And then, quite unfortunately, the “secret” behind the clinic was revealed, and the movie went downhill from there. It almost makes me want to recommend this movie since so much potential was being built up as the movie rolled forward, only to see it crushed into a complete disappointment and utter waste of time at the end. I truly have a love-hate relationship with this movie. I love the journey it took me on, but I loathe the destination it got me to.

 

**1/2 out of ****
 

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ReelReviews #105: It’s Alive (1974)

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MARCH 13, 2017 SCREENING: IT’S ALIVE! (1974)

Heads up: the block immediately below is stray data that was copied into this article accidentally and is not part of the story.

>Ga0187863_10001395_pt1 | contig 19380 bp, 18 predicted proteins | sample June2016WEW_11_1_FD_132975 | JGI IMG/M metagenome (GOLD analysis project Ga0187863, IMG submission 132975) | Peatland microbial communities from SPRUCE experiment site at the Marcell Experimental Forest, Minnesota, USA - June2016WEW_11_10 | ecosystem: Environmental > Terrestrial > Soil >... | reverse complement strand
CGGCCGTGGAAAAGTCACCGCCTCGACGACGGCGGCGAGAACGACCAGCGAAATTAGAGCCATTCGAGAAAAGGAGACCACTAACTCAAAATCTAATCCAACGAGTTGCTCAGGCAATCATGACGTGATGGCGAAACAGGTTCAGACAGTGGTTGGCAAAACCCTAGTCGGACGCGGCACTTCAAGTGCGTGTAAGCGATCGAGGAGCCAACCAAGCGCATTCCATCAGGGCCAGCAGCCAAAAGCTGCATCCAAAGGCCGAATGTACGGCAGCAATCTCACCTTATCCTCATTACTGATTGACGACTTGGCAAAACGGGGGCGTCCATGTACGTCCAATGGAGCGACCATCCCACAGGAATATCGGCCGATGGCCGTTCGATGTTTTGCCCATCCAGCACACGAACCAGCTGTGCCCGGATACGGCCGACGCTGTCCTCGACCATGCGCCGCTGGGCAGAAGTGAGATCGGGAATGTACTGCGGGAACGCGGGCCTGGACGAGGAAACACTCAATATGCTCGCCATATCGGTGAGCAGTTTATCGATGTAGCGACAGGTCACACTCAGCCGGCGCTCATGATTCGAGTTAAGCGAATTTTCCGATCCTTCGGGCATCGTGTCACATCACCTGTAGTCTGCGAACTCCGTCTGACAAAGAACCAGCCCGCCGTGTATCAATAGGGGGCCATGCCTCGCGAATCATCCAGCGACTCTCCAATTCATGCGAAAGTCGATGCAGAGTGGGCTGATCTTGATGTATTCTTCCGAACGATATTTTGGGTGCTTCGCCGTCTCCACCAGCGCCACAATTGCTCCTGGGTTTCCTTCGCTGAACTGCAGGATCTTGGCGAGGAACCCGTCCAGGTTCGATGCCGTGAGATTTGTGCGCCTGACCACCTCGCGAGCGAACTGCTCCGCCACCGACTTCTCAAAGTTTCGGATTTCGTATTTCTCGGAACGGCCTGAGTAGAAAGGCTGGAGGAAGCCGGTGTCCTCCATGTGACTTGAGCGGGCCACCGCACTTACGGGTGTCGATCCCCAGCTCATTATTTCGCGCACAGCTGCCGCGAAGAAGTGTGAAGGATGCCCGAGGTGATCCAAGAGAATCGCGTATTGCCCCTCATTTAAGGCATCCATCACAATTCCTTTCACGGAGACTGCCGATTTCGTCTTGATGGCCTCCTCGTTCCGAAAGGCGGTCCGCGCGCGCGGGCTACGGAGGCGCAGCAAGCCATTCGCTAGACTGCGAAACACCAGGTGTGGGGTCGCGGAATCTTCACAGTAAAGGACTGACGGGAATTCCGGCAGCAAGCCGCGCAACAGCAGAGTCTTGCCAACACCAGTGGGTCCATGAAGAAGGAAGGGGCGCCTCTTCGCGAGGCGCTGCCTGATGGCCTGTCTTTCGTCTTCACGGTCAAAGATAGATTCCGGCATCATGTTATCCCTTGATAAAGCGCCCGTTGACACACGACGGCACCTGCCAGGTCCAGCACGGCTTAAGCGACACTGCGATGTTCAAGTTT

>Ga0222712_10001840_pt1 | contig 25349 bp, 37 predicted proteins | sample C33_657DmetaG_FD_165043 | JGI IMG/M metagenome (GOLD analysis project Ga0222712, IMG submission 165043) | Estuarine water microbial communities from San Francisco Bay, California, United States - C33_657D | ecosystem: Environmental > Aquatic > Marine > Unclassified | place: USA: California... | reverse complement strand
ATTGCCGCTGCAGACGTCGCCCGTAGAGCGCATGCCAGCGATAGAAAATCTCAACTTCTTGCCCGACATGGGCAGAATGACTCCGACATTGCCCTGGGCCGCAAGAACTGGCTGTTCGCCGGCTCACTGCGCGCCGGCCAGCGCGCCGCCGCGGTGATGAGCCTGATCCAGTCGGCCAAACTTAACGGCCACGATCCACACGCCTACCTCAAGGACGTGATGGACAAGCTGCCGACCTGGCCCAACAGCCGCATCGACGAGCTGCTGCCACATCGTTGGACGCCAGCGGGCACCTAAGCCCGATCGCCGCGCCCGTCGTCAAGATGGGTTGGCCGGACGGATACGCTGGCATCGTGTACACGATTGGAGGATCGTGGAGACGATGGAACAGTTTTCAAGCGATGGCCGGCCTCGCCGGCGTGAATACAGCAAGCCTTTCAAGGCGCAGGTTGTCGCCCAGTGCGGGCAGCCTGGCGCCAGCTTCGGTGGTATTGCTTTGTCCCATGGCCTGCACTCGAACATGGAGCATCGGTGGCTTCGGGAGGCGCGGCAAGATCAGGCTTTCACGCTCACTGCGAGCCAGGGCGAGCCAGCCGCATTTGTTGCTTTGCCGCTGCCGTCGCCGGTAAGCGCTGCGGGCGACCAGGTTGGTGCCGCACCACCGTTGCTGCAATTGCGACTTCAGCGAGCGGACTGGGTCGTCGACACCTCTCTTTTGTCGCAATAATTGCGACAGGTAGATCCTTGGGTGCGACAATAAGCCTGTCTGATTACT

In a strange twist of irony, I spent the month of March going from the most critically acclaimed Hollywood movies (namely, looking at past “Best Picture” Oscar winners) to the films LEAST likely to win prizes and critical acclaim: nasty B-grade horror films. The 1974 cult classic “It’s Alive” is actually much better than its reputation would suggestion. For an obscure low-budget Hollywood film, it has some A-list credentials. For example, famous Hitchcock composer Bernard Hermann did the score for this film – and the music is every bit as memorable as his more famous compositions. The makeup designer is Rick Baker, who would go on to do the makeup for An American Werewolf in London (1981), which launched him to fame as Hollywood’s go-to guy for top-notch special effects makeup. The lead male actor in the film, John P. Ryan (apparently “best known” for the 1985 movie Runaway Train, which I’ve never seen) puts in a terrific performance that requires an entire range of emotions and actions for his character, and writer/director/producer Larry Cohen’ story of a deformed mutant baby going a killing spree was unique and “creative” for the time, to say the least. But with all that, is the film actually good? Surprisingly, yes it is.